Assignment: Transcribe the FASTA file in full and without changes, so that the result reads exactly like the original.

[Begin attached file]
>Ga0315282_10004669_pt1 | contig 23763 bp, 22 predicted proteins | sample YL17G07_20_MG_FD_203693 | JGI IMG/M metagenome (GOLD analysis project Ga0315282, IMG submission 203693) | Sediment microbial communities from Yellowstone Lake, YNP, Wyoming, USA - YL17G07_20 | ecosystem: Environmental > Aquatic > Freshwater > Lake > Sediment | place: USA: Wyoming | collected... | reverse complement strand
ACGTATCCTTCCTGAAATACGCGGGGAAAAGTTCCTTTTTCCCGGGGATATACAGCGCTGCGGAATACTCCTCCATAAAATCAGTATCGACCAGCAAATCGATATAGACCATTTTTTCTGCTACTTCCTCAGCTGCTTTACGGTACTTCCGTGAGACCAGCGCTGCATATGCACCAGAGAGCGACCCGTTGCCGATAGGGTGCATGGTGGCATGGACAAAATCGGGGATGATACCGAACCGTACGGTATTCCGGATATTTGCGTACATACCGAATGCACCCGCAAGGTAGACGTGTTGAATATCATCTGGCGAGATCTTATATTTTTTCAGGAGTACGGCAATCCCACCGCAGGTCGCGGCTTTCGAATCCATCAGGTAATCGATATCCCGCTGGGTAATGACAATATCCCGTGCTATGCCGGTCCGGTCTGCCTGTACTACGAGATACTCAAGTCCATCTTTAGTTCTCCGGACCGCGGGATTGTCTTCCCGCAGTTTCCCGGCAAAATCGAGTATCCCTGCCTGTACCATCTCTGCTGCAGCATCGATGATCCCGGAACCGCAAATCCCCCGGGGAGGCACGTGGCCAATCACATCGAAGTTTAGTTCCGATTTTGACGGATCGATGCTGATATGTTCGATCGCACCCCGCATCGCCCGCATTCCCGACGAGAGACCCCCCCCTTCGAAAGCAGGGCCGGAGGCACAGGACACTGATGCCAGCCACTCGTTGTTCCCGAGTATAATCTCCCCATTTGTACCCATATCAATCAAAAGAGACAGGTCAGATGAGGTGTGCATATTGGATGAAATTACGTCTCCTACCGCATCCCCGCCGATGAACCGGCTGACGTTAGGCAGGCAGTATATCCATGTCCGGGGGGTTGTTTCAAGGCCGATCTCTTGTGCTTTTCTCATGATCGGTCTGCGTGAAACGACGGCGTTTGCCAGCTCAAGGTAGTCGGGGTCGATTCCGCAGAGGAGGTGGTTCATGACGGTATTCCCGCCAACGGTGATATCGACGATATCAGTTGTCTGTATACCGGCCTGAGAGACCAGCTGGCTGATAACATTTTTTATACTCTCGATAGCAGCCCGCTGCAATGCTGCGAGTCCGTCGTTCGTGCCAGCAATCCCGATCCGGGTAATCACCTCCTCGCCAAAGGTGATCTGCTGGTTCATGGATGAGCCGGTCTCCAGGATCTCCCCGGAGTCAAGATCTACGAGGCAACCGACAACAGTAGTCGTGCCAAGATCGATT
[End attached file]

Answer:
>Ga0315282_10004669_pt1 | contig 23763 bp, 22 predicted proteins | sample YL17G07_20_MG_FD_203693 | JGI IMG/M metagenome (GOLD analysis project Ga0315282, IMG submission 203693) | Sediment microbial communities from Yellowstone Lake, YNP, Wyoming, USA - YL17G07_20 | ecosystem: Environmental > Aquatic > Freshwater > Lake > Sediment | place: USA: Wyoming | collected... | reverse complement strand
ACGTATCCTTCCTGAAATACGCGGGGAAAAGTTCCTTTTTCCCGGGGATATACAGCGCTGCGGAATACTCCTCCATAAAATCAGTATCGACCAGCAAATCGATATAGACCATTTTTTCTGCTACTTCCTCAGCTGCTTTACGGTACTTCCGTGAGACCAGCGCTGCATATGCACCAGAGAGCGACCCGTTGCCGATAGGGTGCATGGTGGCATGGACAAAATCGGGGATGATACCGAACCGTACGGTATTCCGGATATTTGCGTACATACCGAATGCACCCGCAAGGTAGACGTGTTGAATATCATCTGGCGAGATCTTATATTTTTTCAGGAGTACGGCAATCCCACCGCAGGTCGCGGCTTTCGAATCCATCAGGTAATCGATATCCCGCTGGGTAATGACAATATCCCGTGCTATGCCGGTCCGGTCTGCCTGTACTACGAGATACTCAAGTCCATCTTTAGTTCTCCGGACCGCGGGATTGTCTTCCCGCAGTTTCCCGGCAAAATCGAGTATCCCTGCCTGTACCATCTCTGCTGCAGCATCGATGATCCCGGAACCGCAAATCCCCCGGGGAGGCACGTGGCCAATCACATCGAAGTTTAGTTCCGATTTTGACGGATCGATGCTGATATGTTCGATCGCACCCCGCATCGCCCGCATTCCCGACGAGAGACCCCCCCCTTCGAAAGCAGGGCCGGAGGCACAGGACACTGATGCCAGCCACTCGTTGTTCCCGAGTATAATCTCCCCATTTGTACCCATATCAATCAAAAGAGACAGGTCAGATGAGGTGTGCATATTGGATGAAATTACGTCTCCTACCGCATCCCCGCCGATGAACCGGCTGACGTTAGGCAGGCAGTATATCCATGTCCGGGGGGTTGTTTCAAGGCCGATCTCTTGTGCTTTTCTCATGATCGGTCTGCGTGAAACGACGGCGTTTGCCAGCTCAAGGTAGTCGGGGTCGATTCCGCAGAGGAGGTGGTTCATGACGGTATTCCCGCCAACGGTGATATCGACGATATCAGTTGTCTGTATACCGGCCTGAGAGACCAGCTGGCTGATAACATTTTTTATACTCTCGATAGCAGCCCGCTGCAATGCTGCGAGTCCGTCGTTCGTGCCAGCAATCCCGATCCGGGTAATCACCTCCTCGCCAAAGGTGATCTGCTGGTTCATGGATGAGCCGGTCTCCAGGATCTCCCCGGAGTCAAGATCTACGAGGCAACCGACAACAGTAGTCGTGCCAAGATCGATT